NGOs Sensitized On Money Laundering And Terrorist Financing

Money Laundering and Terrorist Financing (ML/TF) has gained popularity globally, as it is gradually gaining notoriety in the African region with activities of terrorist sects such as Harakat al Shaabab al Majuhideen, Al-QuedaMaghrebiIslamique, Boko Haram and recently Mali's Ansar Dine Islamist Group springing up.

The spate of such activities is on the ascendency. This has therefore called for immediate action on the part of civil societies to put measures in place and help curb the menace.

It is for this reason that the West Africa Civil Society Institute (WACSI) has organized a one-day workshop for Non-Governmental Organizations (NGOs) to sensitise them to the “new Anti-Money Laundering and Terrorism Act in Ghana”.

Speaking on the subject 'Money Laundering', the Chief Executive Officer of the Financial Intelligence Centre (FIC), Mr. Samuel Thompson Essel, explained that money laundering is the process by which proceeds from criminal activity are disguised to conceal their illicit origin.

He continued that terrorist financing is where both legitimately acquired funds and or proceeds from illicit activities are used to finance the commission of terrorist acts or the production of weapons of mass destruction.

According to Mr. Essel, Ghana finds itself in the African region where terrorism and terrorist financing is gradually gaining notoriety, and by virtue of geographical proximity of some of the countries where terrorism is going on to Ghana, there has been increasing numbers of migrants into the country. This, he said, has made Ghana a focus of international attention in all respects including money laundering.

He stated that the Centre is determined to protect the Ghanaian economy from the scourge of Money Laundering and terrorist financing by taking out of the crime, while performing functions such as processing, analysing, disseminating and interpreting information disclosed to or obtained by the FIC.

The Centre, he said, also monitors and gives guidance to accountable institutions, supervisory bodies and other persons on the discharge of their duties and in compliance with the Act.

Mr. Essel revealed that research and empirical evidence have shown that NGOs or Faith Based Organizations are vulnerable to abuse by money launderers as well as terrorists for many reasons including their (NGOs) ability to enjoy public trust and access to considerable sources of funds.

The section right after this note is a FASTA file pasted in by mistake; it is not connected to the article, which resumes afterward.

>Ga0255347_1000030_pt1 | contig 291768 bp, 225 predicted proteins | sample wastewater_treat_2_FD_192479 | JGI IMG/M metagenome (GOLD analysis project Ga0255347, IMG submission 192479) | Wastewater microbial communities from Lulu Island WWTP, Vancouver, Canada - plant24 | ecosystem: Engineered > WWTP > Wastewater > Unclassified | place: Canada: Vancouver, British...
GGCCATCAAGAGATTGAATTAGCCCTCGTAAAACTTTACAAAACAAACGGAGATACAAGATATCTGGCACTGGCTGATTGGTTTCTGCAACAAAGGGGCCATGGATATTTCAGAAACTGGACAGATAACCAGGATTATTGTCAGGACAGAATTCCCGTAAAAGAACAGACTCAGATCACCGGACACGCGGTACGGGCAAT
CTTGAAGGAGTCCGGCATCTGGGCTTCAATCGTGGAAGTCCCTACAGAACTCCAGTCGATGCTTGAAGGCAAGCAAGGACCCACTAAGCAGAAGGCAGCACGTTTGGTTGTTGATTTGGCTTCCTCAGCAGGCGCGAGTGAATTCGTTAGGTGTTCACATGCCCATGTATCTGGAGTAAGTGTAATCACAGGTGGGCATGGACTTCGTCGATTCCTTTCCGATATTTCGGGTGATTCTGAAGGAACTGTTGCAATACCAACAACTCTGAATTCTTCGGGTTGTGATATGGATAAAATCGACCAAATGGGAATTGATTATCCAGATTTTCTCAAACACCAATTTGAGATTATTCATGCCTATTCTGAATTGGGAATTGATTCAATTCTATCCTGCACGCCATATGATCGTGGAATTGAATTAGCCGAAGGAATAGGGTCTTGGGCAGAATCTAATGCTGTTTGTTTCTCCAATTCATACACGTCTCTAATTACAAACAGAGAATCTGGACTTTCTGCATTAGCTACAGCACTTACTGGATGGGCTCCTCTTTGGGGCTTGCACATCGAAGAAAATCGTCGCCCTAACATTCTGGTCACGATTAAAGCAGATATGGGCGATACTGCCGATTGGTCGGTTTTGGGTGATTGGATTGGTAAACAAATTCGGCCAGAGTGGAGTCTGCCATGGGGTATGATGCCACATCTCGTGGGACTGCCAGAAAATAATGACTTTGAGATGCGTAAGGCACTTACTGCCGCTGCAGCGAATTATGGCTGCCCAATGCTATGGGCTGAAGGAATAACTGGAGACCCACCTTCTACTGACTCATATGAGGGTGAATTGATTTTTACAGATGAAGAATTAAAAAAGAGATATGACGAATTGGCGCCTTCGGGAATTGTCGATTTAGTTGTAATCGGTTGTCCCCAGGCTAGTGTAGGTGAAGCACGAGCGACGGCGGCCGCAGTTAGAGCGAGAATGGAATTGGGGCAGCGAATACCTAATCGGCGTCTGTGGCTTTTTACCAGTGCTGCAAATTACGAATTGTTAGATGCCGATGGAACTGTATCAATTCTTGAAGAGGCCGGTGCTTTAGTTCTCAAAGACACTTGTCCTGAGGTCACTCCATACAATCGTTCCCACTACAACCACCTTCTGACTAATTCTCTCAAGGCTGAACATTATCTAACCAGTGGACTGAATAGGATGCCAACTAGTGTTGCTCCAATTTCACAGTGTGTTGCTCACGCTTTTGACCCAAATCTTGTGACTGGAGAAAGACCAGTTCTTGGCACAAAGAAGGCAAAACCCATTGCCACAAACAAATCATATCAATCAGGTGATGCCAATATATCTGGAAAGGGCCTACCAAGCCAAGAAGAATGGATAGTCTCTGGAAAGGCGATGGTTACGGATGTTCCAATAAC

He stated that NGOs are accountable institutions (AIs) within the meaning of section 21 and are mentioned specifically among the AIs in the First Schedule of the Anti- Money Laundering Act, 2008, (Act 749).

He maintained that the law imposes certain obligations on NGOs in the fight against ML/TF and Proliferation.

As part of their fight against ML/TF, Mr. Essel reiterated that NGOs are obligated to keep records, file suspicious transaction reports, formulate and implement internal rules, train staff (on ML/TF), and to observe the restrictions and instructions directed at individuals and entities designated as terrorist or terrorist organizations both domestically and internationally.

He admonished the NGOs to be mindful of “suspicious acts” for instance, money doubling in their accounts without their knowledge, and to report such operations to the authorities.

Making a presentation on the “role of NGOs under the Financial Action Task Force (FATF) 40 recommendations and Ghana's Anti-Terrorism legislation”, an Advisor, US Treasury, Ms. MilimoMoyo, reiterated that the NGOs must be careful not to be used as conduits for terrorist attack and financing.

She said, as part of the recommendations, NGOs are obligated to disclose the source of large monies ranging between US$ 500,000 and US$ 300,000 to the FIC or the Bank of Ghana.

Ms. Moyo said terrorist financing should be considered as a predicate offence in the country and the Centre should be able to freeze the account in question.

She stated that a country may prevent its NGOs from being used as Terrorist Financing by improving international cooperation, outreach to the sector, and effective investigation.

The US Treasury Advisor emphasized on the recommendation 20 stating that “when you see something, say something” and cautioned the NGOs to be swift in reporting any suspicious deal to the FIC. “It should not be implied, but rather a mandatory action,” she stressed.

The Executive Director of WACSI, Ms. Nana Afadzinu, said her outfit will organize more of such workshops to keep the civil societies (including NGOs) abreast with issues of ML/TF.

“We are putting measures in place to clamp down NGOs which may be encountering ML/TF and protect them, also because they are a vulnerable group,” she said.